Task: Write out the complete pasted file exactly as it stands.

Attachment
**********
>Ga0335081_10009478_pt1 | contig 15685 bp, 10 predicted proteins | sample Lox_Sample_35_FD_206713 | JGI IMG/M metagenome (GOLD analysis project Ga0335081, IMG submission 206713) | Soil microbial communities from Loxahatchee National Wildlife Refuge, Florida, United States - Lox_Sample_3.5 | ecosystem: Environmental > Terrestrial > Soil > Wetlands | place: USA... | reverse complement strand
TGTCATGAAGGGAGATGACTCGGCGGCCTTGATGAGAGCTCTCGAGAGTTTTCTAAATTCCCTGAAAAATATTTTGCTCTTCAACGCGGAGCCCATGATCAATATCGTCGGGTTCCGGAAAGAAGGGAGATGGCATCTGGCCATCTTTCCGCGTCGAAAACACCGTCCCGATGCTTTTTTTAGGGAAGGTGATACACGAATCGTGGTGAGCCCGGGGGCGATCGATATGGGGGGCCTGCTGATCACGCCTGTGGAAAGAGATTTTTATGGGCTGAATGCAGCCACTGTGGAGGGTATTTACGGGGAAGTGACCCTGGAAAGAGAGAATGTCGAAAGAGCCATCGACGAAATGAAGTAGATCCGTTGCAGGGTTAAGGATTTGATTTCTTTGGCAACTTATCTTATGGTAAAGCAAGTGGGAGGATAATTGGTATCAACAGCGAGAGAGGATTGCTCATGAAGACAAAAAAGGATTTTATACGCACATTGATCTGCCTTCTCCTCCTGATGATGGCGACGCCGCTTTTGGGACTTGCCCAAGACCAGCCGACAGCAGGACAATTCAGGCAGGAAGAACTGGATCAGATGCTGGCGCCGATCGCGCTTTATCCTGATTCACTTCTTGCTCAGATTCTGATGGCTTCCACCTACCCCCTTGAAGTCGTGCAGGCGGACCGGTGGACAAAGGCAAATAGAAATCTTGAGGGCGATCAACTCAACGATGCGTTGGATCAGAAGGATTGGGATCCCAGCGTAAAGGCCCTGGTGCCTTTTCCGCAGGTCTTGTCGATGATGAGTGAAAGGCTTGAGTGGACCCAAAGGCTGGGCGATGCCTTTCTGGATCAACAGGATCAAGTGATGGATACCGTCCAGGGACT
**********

>Ga0335081_10009478_pt1 | contig 15685 bp, 10 predicted proteins | sample Lox_Sample_35_FD_206713 | JGI IMG/M metagenome (GOLD analysis project Ga0335081, IMG submission 206713) | Soil microbial communities from Loxahatchee National Wildlife Refuge, Florida, United States - Lox_Sample_3.5 | ecosystem: Environmental > Terrestrial > Soil > Wetlands | place: USA... | reverse complement strand
TGTCATGAAGGGAGATGACTCGGCGGCCTTGATGAGAGCTCTCGAGAGTTTTCTAAATTCCCTGAAAAATATTTTGCTCTTCAACGCGGAGCCCATGATCAATATCGTCGGGTTCCGGAAAGAAGGGAGATGGCATCTGGCCATCTTTCCGCGTCGAAAACACCGTCCCGATGCTTTTTTTAGGGAAGGTGATACACGAATCGTGGTGAGCCCGGGGGCGATCGATATGGGGGGCCTGCTGATCACGCCTGTGGAAAGAGATTTTTATGGGCTGAATGCAGCCACTGTGGAGGGTATTTACGGGGAAGTGACCCTGGAAAGAGAGAATGTCGAAAGAGCCATCGACGAAATGAAGTAGATCCGTTGCAGGGTTAAGGATTTGATTTCTTTGGCAACTTATCTTATGGTAAAGCAAGTGGGAGGATAATTGGTATCAACAGCGAGAGAGGATTGCTCATGAAGACAAAAAAGGATTTTATACGCACATTGATCTGCCTTCTCCTCCTGATGATGGCGACGCCGCTTTTGGGACTTGCCCAAGACCAGCCGACAGCAGGACAATTCAGGCAGGAAGAACTGGATCAGATGCTGGCGCCGATCGCGCTTTATCCTGATTCACTTCTTGCTCAGATTCTGATGGCTTCCACCTACCCCCTTGAAGTCGTGCAGGCGGACCGGTGGACAAAGGCAAATAGAAATCTTGAGGGCGATCAACTCAACGATGCGTTGGATCAGAAGGATTGGGATCCCAGCGTAAAGGCCCTGGTGCCTTTTCCGCAGGTCTTGTCGATGATGAGTGAAAGGCTTGAGTGGACCCAAAGGCTGGGCGATGCCTTTCTGGATCAACAGGATCAAGTGATGGATACCGTCCAGGGACT